What a giant suck — actually the Gabriel Giffords naming is a twofer for the demo-bolshevikRATS — actually they are honoring the shooter – one OF THEIR OWN — and setting up a continual twist of the knife in Sarah Palin’s back — and helping set up Gabbie G as the next Christopher Reeves — they will be trotting her out every election cycle as long as she lives.

    There is an additional thing at work here and that is the INTENTIONAL demoralizing of our armed forces — there have been several MOH winners from Iraq nad Afghanistan — where are their ships — mark my words — these basturds are getting eztremely desperate and beginning that the O’bastard’s regime may be their last chance for a generation to take down the US.

    The rest of this post is just a clear illustration of the bolshevik tactics that are being implemented by the demo’s and friggin gutless RINO’s.

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  4. Budvarakbar says: 4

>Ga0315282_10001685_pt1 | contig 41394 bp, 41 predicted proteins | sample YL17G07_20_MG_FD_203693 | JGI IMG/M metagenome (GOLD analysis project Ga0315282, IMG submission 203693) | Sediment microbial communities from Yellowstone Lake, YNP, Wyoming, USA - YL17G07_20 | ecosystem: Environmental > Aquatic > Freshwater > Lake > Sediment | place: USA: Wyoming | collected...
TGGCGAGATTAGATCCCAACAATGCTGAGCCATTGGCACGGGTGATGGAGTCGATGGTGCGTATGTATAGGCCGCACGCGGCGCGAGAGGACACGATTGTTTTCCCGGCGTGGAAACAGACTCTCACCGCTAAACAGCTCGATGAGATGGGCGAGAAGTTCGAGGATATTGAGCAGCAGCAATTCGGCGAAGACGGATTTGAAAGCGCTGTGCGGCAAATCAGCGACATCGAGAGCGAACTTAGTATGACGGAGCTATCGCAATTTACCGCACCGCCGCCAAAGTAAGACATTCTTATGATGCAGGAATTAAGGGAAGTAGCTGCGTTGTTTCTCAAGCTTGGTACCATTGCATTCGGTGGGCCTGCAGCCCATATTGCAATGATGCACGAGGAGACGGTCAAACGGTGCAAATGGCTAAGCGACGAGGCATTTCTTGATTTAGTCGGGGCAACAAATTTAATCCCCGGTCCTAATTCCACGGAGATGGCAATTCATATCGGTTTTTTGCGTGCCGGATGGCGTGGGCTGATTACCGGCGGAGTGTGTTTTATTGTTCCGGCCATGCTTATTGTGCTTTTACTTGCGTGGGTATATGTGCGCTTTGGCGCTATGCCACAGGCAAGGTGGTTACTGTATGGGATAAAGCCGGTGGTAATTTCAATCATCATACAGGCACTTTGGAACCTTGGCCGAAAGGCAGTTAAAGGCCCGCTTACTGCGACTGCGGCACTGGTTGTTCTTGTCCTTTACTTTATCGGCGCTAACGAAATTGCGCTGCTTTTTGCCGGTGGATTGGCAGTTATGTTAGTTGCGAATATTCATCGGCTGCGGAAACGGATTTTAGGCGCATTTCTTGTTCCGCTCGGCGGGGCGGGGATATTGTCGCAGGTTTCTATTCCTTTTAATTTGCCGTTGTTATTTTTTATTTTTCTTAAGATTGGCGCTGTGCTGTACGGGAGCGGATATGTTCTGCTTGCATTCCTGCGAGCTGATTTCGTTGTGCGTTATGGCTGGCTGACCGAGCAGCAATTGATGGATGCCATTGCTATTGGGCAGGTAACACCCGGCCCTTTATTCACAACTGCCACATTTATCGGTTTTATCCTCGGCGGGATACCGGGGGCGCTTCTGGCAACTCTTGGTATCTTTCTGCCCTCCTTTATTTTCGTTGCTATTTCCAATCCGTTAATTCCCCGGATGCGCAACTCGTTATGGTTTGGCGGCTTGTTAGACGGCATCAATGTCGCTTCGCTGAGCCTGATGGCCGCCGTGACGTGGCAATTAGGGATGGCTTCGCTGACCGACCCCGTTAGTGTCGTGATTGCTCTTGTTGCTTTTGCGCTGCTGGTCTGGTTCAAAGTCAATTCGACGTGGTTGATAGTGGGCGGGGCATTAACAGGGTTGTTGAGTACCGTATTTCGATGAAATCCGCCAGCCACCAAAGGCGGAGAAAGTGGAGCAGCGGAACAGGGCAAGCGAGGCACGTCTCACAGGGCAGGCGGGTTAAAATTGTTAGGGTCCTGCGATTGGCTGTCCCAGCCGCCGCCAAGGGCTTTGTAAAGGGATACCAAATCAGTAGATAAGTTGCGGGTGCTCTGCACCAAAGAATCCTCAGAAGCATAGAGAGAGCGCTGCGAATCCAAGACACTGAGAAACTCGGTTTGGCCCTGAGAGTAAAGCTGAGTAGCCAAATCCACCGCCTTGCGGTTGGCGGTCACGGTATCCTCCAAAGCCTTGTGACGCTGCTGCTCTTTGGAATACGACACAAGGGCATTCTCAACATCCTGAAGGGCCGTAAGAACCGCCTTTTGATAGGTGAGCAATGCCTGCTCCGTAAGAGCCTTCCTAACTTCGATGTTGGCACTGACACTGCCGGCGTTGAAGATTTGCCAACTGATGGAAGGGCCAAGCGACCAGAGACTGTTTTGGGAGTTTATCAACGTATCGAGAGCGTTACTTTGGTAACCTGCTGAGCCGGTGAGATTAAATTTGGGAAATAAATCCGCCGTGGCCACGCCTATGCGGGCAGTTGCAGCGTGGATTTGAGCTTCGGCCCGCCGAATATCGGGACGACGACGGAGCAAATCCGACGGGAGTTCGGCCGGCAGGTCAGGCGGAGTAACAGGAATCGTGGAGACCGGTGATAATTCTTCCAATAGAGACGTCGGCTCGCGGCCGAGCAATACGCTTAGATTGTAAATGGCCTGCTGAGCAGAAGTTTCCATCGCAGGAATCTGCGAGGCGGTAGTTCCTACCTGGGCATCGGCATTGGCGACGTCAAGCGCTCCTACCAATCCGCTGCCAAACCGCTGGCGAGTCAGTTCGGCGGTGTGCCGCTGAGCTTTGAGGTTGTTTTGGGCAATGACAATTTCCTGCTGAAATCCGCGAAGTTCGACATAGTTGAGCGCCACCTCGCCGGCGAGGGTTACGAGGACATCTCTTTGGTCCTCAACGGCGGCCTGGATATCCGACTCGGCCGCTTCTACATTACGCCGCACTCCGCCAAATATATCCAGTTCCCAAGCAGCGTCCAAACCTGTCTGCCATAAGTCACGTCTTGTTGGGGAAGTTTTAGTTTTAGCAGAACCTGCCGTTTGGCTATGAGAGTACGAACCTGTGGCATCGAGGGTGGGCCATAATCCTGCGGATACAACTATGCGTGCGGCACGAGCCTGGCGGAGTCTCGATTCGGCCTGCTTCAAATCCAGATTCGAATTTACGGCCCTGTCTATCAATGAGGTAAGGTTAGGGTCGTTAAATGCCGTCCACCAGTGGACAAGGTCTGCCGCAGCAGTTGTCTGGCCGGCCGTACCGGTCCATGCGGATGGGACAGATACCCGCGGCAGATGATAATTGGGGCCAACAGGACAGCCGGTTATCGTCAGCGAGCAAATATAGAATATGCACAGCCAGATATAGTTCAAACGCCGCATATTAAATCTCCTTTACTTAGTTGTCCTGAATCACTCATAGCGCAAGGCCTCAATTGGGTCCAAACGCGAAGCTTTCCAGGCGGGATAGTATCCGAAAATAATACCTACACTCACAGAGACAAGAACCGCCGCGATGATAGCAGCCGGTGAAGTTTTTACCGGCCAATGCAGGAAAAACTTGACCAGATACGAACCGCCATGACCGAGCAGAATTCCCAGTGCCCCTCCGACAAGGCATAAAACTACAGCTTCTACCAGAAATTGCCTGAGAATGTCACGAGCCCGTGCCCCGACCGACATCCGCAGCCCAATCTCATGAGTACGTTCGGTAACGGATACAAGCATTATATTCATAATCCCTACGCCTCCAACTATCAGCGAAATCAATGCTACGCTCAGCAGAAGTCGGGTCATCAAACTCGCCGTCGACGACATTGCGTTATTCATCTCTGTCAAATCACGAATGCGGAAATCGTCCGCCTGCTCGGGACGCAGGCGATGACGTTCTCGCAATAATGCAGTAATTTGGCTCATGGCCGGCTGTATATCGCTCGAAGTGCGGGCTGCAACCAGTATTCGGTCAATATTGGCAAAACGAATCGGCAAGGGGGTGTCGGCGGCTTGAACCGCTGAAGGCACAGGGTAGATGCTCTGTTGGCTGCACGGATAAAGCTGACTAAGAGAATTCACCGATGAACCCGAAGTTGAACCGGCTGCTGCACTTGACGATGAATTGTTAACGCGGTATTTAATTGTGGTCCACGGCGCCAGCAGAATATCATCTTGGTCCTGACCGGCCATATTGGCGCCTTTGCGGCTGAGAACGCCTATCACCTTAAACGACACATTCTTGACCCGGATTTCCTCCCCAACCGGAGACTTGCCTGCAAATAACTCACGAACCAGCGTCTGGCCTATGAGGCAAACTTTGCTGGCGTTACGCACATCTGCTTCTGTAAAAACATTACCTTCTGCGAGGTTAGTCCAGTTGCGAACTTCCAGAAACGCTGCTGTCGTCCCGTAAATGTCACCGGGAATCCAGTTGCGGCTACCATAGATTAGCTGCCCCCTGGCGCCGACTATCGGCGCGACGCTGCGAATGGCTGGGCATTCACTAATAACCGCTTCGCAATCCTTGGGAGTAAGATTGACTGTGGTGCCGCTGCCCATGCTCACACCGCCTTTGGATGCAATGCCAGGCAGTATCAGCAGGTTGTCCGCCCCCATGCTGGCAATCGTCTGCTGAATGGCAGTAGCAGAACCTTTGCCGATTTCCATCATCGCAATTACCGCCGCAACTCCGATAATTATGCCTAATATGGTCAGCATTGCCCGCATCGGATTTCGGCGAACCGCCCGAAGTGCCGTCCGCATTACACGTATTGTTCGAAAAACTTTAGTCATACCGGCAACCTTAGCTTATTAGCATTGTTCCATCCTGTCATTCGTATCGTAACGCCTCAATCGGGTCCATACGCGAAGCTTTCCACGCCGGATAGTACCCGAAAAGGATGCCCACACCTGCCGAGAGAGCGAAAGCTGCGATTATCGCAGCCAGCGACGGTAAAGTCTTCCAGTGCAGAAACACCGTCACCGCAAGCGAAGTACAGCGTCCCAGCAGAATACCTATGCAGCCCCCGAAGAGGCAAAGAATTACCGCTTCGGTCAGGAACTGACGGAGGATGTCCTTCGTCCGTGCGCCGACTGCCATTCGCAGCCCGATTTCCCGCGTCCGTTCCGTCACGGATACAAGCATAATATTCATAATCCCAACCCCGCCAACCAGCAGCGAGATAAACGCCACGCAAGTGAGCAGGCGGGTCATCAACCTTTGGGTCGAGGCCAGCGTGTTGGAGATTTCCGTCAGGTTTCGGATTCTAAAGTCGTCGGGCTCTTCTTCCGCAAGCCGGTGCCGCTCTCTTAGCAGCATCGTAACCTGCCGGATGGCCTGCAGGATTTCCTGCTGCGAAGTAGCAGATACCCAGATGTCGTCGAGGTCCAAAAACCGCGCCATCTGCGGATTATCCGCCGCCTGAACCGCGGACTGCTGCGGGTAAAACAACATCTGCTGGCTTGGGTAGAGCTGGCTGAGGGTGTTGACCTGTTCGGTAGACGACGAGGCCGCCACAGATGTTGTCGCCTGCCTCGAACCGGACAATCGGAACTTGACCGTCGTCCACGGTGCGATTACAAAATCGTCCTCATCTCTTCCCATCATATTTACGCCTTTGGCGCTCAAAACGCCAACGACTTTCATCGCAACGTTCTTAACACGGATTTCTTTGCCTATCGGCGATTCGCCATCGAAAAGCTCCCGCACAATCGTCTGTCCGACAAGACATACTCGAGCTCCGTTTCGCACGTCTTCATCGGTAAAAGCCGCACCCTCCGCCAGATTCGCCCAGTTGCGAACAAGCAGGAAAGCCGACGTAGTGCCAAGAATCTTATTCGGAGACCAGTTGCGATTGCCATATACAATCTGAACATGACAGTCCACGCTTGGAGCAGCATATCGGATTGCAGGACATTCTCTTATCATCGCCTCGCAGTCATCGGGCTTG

My previous post – edited

    What a giant suck — actually the Gabriel Giffords naming is a twofer for the demo-bolshevikRATS. Actually they are honoring the shooter — one OF THEIR OWN — and setting up a continual twist of the knife in Sarah Palin’s back and helping set up Gabbie G as the next Christopher Reeves — they will be trotting her out every election cycle as long as she lives.

    There is an additional thing at work here and that is the INTENTIONAL demoralizing of our armed forces — there have been several MOH winners from Iraq and Afghanistan — where are their ships — mark my words — these basturds are getting extremely desperate and they seem to sense that the O’bastard’s regime may be their last chance for a generation to take down the US.

    The rest of this post is just a clear illustration of the bolshevik tactics that are being implemented by the demo’s and their friggin gutless RINO enablers.

    And a PS to gag us all — two bits says that the next democrat admin will name a ship after Obie — that even may be during Obie’s next admin — we will not have seen the end of this SOB after next January – and he will paint the navy ships white

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  5. Hard Right says: 5

    It’s mostly self aggrandizment by raising up somone they are associated with. Some of it is political pandering.